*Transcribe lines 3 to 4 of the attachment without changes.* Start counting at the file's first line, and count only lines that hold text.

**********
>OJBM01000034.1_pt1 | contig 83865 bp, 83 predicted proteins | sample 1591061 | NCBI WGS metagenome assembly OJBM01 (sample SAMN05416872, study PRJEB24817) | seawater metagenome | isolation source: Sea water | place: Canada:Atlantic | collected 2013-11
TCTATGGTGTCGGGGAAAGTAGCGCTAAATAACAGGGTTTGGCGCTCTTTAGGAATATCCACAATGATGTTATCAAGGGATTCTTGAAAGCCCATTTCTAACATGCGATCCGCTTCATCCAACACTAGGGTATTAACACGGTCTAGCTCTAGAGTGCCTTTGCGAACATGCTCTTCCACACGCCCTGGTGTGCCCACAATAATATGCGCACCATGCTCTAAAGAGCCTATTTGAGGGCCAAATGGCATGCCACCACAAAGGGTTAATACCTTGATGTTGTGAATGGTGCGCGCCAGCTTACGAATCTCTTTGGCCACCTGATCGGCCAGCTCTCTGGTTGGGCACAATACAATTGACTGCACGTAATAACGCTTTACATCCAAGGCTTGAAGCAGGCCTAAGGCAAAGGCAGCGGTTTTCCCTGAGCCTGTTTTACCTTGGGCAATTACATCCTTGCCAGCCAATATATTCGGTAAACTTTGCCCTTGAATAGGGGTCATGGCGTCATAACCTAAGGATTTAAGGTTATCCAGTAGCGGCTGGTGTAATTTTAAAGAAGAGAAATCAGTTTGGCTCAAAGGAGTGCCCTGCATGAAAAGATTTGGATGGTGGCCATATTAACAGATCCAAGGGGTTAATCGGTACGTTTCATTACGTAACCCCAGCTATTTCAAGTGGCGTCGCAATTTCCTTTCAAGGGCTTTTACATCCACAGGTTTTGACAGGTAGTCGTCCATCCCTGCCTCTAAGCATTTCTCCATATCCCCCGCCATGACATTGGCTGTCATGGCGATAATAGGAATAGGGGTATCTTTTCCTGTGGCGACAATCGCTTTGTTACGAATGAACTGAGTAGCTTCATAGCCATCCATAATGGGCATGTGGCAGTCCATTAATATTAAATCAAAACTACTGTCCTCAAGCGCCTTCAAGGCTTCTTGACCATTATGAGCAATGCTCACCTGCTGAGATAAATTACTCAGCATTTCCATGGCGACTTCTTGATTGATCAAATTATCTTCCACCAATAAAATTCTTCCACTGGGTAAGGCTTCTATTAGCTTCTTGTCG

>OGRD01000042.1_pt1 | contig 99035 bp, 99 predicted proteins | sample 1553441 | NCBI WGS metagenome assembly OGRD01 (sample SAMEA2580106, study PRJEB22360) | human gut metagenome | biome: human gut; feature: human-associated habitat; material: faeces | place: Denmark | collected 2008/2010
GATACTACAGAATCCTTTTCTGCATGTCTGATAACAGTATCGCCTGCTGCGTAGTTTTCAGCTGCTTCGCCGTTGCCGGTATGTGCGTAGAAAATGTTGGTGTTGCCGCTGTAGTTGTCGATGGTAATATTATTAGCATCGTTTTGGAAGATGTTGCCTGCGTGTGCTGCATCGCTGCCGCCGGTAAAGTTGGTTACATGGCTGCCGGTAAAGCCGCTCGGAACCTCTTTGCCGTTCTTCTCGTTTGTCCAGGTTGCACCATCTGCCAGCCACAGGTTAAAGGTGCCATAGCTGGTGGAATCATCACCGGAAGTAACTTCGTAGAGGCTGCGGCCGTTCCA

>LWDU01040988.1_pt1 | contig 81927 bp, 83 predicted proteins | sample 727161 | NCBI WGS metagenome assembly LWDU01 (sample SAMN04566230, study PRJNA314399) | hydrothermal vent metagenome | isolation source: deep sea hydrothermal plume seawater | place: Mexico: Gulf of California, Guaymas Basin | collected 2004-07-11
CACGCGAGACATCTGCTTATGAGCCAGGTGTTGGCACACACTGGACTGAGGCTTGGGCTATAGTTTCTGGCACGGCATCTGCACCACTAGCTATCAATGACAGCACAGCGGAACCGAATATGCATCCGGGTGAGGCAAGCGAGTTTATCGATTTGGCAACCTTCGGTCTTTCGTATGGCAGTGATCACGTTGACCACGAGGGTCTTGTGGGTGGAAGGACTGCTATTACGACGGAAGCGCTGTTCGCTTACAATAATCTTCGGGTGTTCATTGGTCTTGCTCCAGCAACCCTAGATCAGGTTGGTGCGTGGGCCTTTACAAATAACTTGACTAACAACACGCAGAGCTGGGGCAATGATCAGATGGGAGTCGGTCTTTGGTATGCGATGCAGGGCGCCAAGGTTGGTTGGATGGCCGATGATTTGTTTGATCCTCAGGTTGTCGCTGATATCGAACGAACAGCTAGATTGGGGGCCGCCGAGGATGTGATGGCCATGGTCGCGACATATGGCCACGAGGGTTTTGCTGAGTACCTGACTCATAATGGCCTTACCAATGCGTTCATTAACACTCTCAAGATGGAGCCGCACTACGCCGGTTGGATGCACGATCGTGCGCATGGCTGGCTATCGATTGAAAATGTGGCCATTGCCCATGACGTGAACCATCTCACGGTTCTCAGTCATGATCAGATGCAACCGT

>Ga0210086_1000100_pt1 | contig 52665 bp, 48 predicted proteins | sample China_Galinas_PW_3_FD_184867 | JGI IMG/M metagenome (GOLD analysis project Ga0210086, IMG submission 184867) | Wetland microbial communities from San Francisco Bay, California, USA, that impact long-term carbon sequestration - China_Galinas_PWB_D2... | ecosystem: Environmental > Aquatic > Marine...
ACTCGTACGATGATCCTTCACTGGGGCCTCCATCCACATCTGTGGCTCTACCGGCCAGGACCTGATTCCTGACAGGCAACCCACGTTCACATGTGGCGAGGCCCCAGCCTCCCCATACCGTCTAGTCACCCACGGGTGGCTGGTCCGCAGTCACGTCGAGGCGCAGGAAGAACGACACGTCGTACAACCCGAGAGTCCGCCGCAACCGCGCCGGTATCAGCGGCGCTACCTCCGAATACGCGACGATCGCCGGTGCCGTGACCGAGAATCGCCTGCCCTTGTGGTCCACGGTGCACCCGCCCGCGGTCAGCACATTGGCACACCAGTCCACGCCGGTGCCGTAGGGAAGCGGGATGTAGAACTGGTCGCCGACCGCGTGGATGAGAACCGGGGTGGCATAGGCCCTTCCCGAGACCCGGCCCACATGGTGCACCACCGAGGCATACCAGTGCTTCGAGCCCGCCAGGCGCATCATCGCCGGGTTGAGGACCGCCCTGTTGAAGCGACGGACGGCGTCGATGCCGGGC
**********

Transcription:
>OGRD01000042.1_pt1 | contig 99035 bp, 99 predicted proteins | sample 1553441 | NCBI WGS metagenome assembly OGRD01 (sample SAMEA2580106, study PRJEB22360) | human gut metagenome | biome: human gut; feature: human-associated habitat; material: faeces | place: Denmark | collected 2008/2010
GATACTACAGAATCCTTTTCTGCATGTCTGATAACAGTATCGCCTGCTGCGTAGTTTTCAGCTGCTTCGCCGTTGCCGGTATGTGCGTAGAAAATGTTGGTGTTGCCGCTGTAGTTGTCGATGGTAATATTATTAGCATCGTTTTGGAAGATGTTGCCTGCGTGTGCTGCATCGCTGCCGCCGGTAAAGTTGGTTACATGGCTGCCGGTAAAGCCGCTCGGAACCTCTTTGCCGTTCTTCTCGTTTGTCCAGGTTGCACCATCTGCCAGCCACAGGTTAAAGGTGCCATAGCTGGTGGAATCATCACCGGAAGTAACTTCGTAGAGGCTGCGGCCGTTCCA